It harks back to a time that’ll resonate with many; sitting in the glow of your TV as you power up the Xbox 360, ready for a Modern Warfare 2 binge with your friends after a hard day of school. Right now, as a grown-up, it’s nice to escape reality with that same adolescent freedom.

Online gaming is a vital part of my weekly sanity now (much like many others, I’m sure). Dr Dayna Galloway, who leads the games and arts division at Abertay University, echoes its merits, telling BBC News that multiplayer titles ‘easily replace some of the activities that are no longer feasible due to social distancing and isolation’.

Dr Galloway added:

It’s very important for mental well-being to maintain relationships and contact with friends and family, and online games are an excellent method for facilitating this. The games themselves also create emergent outcomes and scenarios that create positive shared experiences, and memories for those engaged with them.

Of course, Warzone is one of countless games available. Recently, Animal Crossing: New Horizons has been uniting people in their realms of peaceful mini-civilisations. Other players may favour the endlessly infuriating cycle of FIFA (start up a tournament with your group of mates and you’ve got a week of entertainment, just like that).

Animal Crossing New HorizonsNintendo

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Aside from hunkering down in front of your console, try and squeeze in a ‘mix of physical activity, sedentary behaviour such as reading and screen time, and, of course, a good night’s sleep’, otherwise you’ll unwittingly become a lump.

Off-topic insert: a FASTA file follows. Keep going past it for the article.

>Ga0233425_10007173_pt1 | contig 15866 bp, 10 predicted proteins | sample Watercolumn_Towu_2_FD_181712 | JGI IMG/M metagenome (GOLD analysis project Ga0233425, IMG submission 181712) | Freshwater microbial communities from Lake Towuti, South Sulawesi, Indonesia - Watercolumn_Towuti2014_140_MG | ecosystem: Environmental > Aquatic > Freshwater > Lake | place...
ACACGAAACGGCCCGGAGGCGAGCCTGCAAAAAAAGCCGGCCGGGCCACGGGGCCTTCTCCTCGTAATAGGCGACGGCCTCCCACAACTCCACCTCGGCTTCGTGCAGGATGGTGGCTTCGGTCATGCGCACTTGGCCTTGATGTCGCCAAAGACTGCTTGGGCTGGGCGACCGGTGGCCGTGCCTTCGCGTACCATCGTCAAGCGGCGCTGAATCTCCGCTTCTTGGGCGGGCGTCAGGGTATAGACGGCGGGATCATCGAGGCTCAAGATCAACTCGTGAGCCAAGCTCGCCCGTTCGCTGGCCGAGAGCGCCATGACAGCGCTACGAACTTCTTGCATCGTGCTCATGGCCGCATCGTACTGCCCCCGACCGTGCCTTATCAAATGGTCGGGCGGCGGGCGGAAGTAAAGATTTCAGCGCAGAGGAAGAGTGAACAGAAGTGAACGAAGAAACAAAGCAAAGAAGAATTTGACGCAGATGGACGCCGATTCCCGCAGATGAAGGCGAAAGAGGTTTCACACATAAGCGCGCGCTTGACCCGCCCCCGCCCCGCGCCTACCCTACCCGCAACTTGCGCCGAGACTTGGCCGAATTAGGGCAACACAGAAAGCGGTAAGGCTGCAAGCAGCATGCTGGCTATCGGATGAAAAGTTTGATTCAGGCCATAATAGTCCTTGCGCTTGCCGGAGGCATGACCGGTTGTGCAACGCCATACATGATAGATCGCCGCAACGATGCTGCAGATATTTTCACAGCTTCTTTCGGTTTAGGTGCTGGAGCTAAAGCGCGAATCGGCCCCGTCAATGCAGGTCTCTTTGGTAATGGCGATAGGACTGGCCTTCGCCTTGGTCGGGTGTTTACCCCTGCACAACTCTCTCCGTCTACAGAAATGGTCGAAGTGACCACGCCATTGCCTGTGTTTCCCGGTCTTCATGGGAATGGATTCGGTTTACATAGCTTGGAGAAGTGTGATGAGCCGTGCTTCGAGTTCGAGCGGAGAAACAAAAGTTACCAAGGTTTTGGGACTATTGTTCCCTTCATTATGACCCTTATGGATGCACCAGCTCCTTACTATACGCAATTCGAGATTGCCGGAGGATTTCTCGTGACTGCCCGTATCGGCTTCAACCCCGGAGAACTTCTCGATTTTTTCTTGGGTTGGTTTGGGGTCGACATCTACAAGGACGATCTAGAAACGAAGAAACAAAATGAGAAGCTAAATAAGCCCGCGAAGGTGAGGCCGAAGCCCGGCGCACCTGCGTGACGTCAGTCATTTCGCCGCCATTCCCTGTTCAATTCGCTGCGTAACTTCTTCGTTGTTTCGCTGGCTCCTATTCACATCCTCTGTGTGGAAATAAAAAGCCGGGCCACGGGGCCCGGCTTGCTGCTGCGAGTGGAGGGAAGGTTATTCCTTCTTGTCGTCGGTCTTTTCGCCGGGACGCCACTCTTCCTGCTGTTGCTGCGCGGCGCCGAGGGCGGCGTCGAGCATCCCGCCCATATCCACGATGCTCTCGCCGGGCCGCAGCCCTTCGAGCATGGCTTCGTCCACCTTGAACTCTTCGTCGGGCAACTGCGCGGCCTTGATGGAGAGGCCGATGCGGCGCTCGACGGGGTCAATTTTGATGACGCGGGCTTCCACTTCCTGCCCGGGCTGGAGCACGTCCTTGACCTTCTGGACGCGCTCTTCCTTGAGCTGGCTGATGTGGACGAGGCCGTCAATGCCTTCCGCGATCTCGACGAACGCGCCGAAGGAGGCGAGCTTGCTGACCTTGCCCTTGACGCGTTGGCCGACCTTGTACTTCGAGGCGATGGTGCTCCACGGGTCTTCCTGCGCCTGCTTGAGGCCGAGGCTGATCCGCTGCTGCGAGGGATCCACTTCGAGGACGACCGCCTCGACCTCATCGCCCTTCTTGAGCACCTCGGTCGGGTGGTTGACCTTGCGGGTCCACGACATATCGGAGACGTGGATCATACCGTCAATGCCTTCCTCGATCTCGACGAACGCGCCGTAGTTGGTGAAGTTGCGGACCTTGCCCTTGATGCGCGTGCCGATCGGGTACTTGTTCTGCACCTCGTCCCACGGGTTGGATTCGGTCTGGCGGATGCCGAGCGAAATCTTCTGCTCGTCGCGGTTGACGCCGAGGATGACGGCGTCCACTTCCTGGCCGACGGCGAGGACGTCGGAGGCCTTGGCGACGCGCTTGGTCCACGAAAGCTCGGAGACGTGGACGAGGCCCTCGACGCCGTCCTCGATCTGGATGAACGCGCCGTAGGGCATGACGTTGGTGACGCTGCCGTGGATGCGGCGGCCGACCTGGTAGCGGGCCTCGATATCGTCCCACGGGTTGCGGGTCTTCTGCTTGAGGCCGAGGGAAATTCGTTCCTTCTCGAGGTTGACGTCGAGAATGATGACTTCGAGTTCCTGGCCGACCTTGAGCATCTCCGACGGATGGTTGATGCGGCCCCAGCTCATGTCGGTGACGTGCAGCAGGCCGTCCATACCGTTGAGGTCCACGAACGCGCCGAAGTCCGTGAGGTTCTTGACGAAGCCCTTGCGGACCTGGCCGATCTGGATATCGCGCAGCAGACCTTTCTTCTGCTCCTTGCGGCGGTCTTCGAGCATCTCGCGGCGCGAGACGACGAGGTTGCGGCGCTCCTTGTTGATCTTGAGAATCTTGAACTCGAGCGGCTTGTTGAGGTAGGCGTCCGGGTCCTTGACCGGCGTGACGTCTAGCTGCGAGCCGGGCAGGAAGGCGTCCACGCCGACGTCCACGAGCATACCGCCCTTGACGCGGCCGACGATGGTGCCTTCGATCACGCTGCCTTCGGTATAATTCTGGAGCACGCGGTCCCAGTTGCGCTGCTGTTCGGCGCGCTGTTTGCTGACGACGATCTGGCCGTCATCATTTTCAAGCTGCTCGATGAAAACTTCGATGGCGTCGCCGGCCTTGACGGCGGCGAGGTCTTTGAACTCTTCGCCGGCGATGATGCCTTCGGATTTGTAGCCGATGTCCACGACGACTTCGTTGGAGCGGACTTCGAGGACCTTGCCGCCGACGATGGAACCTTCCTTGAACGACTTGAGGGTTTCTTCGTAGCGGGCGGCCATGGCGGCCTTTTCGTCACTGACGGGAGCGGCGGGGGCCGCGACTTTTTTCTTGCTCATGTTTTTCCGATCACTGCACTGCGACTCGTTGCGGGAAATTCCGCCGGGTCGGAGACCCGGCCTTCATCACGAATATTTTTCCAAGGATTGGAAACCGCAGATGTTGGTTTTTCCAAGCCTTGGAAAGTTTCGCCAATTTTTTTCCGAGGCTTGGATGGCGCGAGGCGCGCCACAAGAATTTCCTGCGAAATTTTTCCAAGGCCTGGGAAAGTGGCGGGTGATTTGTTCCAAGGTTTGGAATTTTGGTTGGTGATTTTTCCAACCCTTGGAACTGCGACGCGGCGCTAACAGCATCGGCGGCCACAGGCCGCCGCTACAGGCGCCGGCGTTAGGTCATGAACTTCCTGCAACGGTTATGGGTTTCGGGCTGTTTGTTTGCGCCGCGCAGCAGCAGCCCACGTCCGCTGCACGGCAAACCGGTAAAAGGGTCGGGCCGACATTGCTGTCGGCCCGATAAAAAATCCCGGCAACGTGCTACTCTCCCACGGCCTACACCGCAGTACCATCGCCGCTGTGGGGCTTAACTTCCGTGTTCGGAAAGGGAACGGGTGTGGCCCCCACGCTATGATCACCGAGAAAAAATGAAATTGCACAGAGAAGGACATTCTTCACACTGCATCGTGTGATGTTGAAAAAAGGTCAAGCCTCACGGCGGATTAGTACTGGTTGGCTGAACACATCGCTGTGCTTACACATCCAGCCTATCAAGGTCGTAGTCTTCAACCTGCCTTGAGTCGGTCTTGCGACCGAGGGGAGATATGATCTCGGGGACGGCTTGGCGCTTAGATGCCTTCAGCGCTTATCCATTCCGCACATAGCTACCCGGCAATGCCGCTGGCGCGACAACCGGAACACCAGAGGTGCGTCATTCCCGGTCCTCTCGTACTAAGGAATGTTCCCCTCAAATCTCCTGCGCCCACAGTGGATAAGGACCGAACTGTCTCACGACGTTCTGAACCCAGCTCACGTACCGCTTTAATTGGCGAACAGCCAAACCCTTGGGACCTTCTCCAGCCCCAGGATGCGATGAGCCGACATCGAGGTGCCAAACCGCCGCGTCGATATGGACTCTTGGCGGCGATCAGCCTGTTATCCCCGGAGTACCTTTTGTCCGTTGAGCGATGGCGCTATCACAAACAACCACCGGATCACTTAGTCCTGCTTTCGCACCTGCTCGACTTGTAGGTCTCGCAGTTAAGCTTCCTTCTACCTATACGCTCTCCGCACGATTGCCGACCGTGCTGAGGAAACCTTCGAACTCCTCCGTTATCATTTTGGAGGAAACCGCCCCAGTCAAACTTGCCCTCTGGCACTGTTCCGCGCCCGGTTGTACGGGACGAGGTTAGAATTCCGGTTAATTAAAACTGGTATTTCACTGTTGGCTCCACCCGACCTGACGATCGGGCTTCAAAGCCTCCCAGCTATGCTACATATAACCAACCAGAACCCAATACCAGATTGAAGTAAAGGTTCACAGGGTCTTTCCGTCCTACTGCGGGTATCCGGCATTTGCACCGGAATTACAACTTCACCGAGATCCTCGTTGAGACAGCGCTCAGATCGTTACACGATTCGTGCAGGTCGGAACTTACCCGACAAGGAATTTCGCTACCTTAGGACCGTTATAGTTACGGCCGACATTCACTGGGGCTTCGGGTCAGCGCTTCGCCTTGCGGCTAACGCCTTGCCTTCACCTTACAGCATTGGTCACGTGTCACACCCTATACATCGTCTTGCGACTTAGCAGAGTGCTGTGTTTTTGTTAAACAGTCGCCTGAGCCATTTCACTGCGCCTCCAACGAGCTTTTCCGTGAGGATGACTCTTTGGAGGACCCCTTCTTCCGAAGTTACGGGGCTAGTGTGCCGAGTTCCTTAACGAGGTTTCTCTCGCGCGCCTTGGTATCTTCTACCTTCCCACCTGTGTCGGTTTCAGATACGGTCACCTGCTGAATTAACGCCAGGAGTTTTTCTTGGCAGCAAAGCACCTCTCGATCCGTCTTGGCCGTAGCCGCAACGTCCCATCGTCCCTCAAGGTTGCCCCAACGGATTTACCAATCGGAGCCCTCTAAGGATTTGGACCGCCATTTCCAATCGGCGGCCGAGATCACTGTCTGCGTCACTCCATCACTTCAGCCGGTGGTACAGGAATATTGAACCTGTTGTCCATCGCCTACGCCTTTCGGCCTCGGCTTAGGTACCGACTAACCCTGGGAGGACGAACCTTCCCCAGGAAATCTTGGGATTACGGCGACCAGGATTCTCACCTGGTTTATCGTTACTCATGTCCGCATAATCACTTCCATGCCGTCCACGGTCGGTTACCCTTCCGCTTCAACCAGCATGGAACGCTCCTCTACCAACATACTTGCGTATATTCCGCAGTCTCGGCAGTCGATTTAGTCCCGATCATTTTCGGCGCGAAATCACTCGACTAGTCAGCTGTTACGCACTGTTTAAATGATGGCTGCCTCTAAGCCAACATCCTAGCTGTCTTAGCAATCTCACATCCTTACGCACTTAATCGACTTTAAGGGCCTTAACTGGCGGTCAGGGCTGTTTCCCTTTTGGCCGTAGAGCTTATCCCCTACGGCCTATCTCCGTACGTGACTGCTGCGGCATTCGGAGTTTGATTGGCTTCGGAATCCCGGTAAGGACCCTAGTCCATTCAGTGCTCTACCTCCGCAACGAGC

Don’t feel too guilty, though. This is absolutely the time to hone your bygone gaming skills – even the World Health Organization says so, teaming up with Activision Blizzard for their #PlayApartTogether campaign.

A statement on the Call of Duty League‘s website reads: 

It has never been more important for gamers to bond together and welcome new people into the community. Video games offer a unique way for people to spend quality time together through gameplay while also practicing social distancing.

That’s why Activision Blizzard is excited to announce that we’ve teamed up with the World Health Organization to encourage all our players to #PlayApartTogether. When we #PlayApartTogether we’re using one of the most powerful preventative strategies to protect ourselves, our loved ones, and others. We all have the power to combat this… by staying at home and playing together online.

It’s a bittersweet reality that these daily games with my friends may no longer be feasible once the world resumes to normality. Self-isolation has brought us together – ironic, isn’t it? For now though, enough muckin’ about – we’re going to the Warzone.

It’s okay to not panic about everything going on in the world right now. LADbible and UNILAD’s aim with our campaign, Cutting Through, is to provide our community with facts and stories from the people who are either qualified to comment or have experienced first-hand the situation we’re facing. For more information from the World Health Organization, click here.

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Cameron Frew

After graduating from Glasgow Caledonian University with an NCTJ and BJTC-accredited Multimedia Journalism degree, Cameron ventured into the world of print journalism at The National, while also working as a freelance film journalist on the side, becoming an accredited Rotten Tomatoes critic in the process. He's now left his Scottish homelands and taken up residence at UNILAD as a journalist.